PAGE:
Child suicide attempts and mental illness increased 53 percent in 2021, says Stanford Children’s CEO
Paul King, CEO of Stanford Children’s Hospital in Palo Alto, California, said it’s been pretty tough being a kid during the COVID-19 pandemic.
“Childhood psychiatric illnesses have doubled, while the current situation affects all children in many different ways,” he said Beckers January 12.
Before the pandemic, one in five people under the age of 18 suffered from a mental illness annually, King said. Between 2007 and 2018, the suicide rate among 10- to 24-year-olds increased by 60 percent, making it the second leading cause of death for this age group. From January to September 2021, cases in children’s hospitals related to self-harm, suicidal thoughts and attempts in children aged 5 to 17 increased by 53 percent compared to the same period in 2020.
Marcy Doderer, CEO of Arkansas Children’s Hospital in Little Rock, said Beckers as of September 2021, mental disorders accounted for 2.5 percent of the hospital’s emergency room visits, a 150 percent increase from pre-pandemic levels.
“Arkansas Children’s is not directly involved in mental health care. We don’t have our own mental health facility,” she said. “Inpatient facilities are full and they are short of space and staff, and the time it takes to get a child to the appropriate inpatient facility is now 50 to 75 percent longer than it was 18 months ago.”
Capacity issues, stigma associated with mental health disorders, and health care inequities are among the barriers to treatment reported by children’s hospital executives.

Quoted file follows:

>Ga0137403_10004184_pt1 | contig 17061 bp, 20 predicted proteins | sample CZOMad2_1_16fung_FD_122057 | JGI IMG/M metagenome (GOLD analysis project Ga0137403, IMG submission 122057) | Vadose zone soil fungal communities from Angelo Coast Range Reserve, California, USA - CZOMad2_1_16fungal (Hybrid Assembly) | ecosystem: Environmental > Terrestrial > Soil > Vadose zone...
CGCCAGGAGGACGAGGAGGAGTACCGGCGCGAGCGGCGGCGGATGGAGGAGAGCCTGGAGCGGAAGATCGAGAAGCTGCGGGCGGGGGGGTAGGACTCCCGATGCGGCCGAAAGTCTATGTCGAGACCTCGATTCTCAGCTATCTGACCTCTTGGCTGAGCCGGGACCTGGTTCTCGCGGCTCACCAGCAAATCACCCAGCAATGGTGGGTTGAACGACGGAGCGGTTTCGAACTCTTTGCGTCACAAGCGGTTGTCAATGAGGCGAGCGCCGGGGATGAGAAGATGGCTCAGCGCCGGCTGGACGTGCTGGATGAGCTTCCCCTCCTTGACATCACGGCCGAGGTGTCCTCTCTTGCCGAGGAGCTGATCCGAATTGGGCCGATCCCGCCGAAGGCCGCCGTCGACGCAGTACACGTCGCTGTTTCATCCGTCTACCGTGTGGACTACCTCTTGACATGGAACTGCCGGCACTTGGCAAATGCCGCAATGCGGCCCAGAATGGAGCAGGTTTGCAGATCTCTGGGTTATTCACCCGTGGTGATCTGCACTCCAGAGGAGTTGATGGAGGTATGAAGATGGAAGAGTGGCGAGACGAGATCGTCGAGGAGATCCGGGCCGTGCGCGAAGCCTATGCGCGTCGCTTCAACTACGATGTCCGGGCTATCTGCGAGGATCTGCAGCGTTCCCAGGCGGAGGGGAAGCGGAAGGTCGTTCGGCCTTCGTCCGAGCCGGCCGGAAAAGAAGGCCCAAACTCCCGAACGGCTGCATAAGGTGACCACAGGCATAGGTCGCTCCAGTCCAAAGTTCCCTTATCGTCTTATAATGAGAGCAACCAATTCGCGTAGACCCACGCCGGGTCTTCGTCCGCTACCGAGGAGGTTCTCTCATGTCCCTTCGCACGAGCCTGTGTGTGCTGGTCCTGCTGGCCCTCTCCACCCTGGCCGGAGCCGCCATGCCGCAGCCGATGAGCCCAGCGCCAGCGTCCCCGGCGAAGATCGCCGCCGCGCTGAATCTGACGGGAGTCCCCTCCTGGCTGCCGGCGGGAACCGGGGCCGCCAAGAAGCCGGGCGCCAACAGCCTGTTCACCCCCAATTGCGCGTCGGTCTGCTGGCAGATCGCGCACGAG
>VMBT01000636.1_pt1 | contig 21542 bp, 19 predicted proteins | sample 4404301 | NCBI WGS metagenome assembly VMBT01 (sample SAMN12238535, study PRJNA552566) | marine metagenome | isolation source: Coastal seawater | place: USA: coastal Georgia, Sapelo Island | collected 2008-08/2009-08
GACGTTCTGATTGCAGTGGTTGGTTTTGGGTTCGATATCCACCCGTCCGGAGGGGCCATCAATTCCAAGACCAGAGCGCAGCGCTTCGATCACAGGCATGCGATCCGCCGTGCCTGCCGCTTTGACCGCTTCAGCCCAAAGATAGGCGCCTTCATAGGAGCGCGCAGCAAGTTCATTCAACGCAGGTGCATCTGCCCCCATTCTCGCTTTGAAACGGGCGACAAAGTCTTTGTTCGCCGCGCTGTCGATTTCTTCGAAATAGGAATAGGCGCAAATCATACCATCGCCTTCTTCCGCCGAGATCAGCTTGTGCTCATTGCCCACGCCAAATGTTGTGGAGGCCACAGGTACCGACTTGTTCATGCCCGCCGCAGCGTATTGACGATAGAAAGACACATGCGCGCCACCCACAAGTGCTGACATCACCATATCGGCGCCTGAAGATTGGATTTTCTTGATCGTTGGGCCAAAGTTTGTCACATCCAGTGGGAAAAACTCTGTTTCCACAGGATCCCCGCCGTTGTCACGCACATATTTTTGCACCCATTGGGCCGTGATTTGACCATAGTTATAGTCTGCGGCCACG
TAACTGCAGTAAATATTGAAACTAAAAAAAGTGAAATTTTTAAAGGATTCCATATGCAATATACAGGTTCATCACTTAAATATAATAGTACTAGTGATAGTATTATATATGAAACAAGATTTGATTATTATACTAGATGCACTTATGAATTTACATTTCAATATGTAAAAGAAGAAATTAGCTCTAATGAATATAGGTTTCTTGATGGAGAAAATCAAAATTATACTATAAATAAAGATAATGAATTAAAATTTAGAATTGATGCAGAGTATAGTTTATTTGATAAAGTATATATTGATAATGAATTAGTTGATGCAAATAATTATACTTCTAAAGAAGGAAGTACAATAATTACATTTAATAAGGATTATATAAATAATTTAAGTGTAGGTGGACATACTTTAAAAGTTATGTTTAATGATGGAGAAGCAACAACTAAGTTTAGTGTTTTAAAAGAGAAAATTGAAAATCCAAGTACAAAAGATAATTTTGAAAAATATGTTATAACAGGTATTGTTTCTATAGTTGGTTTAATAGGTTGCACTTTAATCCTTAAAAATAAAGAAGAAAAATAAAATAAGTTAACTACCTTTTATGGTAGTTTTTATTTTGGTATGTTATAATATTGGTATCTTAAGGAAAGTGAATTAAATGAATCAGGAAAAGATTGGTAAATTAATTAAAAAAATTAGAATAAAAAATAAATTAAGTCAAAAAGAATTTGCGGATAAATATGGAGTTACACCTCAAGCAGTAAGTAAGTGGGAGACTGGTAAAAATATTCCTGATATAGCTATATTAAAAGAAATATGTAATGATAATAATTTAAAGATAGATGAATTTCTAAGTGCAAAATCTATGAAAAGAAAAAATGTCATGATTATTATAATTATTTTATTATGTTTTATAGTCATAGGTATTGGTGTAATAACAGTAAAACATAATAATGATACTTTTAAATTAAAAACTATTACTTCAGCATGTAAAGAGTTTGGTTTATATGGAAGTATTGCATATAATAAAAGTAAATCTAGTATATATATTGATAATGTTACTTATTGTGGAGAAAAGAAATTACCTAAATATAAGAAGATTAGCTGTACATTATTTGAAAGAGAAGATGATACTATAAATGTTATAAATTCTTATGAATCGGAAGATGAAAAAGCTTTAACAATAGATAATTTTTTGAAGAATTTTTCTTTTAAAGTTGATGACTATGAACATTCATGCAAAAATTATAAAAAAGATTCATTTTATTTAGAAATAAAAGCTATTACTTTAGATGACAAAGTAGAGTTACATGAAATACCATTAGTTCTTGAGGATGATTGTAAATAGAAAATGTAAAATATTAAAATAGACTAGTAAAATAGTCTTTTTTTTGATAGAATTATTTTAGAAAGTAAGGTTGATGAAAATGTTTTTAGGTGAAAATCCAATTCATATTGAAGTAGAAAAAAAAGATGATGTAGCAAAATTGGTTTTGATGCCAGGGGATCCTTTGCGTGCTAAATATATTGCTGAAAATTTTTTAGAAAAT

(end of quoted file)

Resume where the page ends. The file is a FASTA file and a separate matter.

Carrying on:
In October 2021, the Children’s Hospital Association – for which Mr. King serves as chairman – will become the American Academy of Pediatrics and the American Academy of Child and Adolescent Psychiatry explained the child and adolescent mental health crisis a national emergency.
The CHA now works with elected officials and sponsors several congressional legislation, including the Children’s Mental Health Infrastructure Act, which would provide grants to children’s hospitals to improve capacity issues. A second bill, the Helping Kids Cope Act, would provide grants to support community child mental health programs.
“Some areas are pretty resilient in terms of the types of services they have,” Mr. King said. “We think of our friends in the [Columbus, Ohio, area], where they have a range of resources that just don’t exist in some other parts of the country.”
The Stanford Children’s team is also innovating its approaches to diagnosing and treating mental health disorders in pediatric patients through data collection tools.
“We like to think of precision health and precision medicine in terms of ‘How do you customize care for each child’s genetic characteristics?’ And then we use that to attack diseases that were previously incurable,” Mr King said.
Following the 2020 killing of George Floyd, Stanford leaders created and have since created a committee to look at health justice issues Office for Children’s Health Equity.
“The pediatric mental health crisis has been an issue for decades. I think the difference between now and [before the pandemic] is the heightened awareness of all decision makers and more willingness to step in and do something that makes a difference,” Mr King said. “We’re trying to take advantage of this opportunity because we understand that this is a window of opportunity that probably won’t be here in a year.”